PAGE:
Stories about blasphemy laws in Pakistan

How India and Pakistan are afflicted by the same madness of religious vigilantism

The issue of cow slaughter and the consumption of beef has been an issue that many orthodox Hindus have found an affront to their religion. Blasphemous speech, in regards to orthodox Muslims and their reverence for the Prophet (pbuh) and Allah (swt), produces a similar sentiment of outrage. This sense of outrage has led to the phenomenon of religious vigilantism. Yet, it seems that this malaise, which was once a rare occurrence in the early history of both India and Pakistan, has transformed and metastasised into a cancer that is permeating the very fabric of each nations’ respective society. Justification through legislation Pakistan In 1986, Pakistan, ...

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The right to offend does not mean that you have a duty to offend, DJ Dax J

British DJ Dax J was recently sentenced to a year in prison by Tunisian authorities after generating massive backlash for playing a track that included a remixed vocal of the Azaan, the Muslim call to prayer. DJ Dax J, whose real name is Dax Heddon, had been touring Tunisia as part of the Orbit Festival and was performing at the El Guitoune nightclub in the city of Nabeul when he played the controversial song. After a video surfaced online showing people revelling to the track which caused a national outrage, the nightclub was shut down by local authorities, and both the owner and the event organiser were taken into ...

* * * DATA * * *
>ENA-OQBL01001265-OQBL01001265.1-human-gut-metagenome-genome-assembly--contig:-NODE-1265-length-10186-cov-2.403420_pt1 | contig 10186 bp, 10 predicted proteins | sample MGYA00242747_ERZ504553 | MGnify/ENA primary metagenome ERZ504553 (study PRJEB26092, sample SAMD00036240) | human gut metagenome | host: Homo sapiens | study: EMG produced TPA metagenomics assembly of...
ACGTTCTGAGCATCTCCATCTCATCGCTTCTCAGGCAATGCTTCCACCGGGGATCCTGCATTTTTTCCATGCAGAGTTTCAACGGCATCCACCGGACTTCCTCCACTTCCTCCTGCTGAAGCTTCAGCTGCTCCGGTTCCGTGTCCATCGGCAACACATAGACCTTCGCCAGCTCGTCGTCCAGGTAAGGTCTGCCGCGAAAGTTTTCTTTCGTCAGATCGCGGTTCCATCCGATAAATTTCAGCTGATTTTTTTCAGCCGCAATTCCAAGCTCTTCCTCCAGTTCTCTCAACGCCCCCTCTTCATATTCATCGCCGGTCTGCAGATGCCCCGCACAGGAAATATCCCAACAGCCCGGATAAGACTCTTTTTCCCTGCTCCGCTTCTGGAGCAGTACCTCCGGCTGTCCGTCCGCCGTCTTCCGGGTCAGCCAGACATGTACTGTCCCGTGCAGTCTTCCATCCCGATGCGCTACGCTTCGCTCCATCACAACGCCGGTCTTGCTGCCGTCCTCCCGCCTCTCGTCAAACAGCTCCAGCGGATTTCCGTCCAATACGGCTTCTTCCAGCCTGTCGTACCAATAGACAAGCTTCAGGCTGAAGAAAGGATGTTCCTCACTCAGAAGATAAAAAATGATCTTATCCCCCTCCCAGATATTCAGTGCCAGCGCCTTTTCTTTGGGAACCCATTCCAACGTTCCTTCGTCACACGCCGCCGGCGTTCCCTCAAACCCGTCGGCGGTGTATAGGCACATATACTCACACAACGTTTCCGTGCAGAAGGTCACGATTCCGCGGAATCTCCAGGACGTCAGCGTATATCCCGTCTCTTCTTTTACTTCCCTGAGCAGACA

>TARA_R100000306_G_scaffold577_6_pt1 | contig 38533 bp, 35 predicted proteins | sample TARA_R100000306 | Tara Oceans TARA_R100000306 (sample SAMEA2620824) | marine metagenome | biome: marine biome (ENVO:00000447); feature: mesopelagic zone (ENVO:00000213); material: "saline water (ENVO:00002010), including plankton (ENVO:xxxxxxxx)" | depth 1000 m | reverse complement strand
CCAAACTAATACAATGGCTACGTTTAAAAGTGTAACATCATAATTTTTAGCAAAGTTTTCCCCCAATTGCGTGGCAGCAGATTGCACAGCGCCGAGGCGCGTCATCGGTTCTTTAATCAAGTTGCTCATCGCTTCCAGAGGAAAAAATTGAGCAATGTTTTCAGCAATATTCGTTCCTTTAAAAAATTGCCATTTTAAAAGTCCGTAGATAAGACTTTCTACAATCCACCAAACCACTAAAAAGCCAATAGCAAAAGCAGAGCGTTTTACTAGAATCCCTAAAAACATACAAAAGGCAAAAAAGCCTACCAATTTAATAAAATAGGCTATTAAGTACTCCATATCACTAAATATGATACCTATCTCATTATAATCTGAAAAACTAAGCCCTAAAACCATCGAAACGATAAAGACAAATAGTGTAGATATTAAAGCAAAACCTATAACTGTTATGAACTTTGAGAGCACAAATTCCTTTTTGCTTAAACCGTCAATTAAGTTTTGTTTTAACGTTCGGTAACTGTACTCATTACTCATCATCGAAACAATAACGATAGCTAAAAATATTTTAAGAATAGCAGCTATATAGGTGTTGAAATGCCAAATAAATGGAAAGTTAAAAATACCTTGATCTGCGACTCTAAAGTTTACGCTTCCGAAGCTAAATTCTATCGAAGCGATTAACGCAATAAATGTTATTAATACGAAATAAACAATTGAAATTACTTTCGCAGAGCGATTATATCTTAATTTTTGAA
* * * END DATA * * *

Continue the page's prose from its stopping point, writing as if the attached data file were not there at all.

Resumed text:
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Will Pakistan be able to #SaveNabeel?

In September, Nabeel Masih, a sixteen-year-old Christian boy was charged under Pakistan’s notorious blasphemy laws. His crime was ‘liking’ a post that allegedly ‘defamed and disrespected’ the Kaaba. Over a month later the police have yet to submit an initial investigation report to the courts. This means Nabeel is currently languishing in jail. His family has been forced into hiding and, fearing for their safety, many of his Christian neighbours have fled the area. Fair trials are uncommon in blasphemy law cases. Should Nabeel have a proper and fair day in court he’d likely be found not guilty for two reasons. First, there is ...

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Does Pakistan’s media encourage sexism?

The recent controversy surrounding Junaid Jamshed has dominated social media over the weekend. The matter is between him and God; I am in no position to comment on the apology or the blasphemy issue at all. Maybe this incident will open a conversation about the blasphemy laws in Pakistan. However, I am surprised at the lack of a conversation around the casual sexist remarks passed by public personalities in the media in Pakistan. Junaid Jamshed has previously suggested that men should not teach their wives how to drive. In response to the recent controversy, Aamir Liaquat responded in kind with comments about Junaid Jamshed’s mother. We live ...

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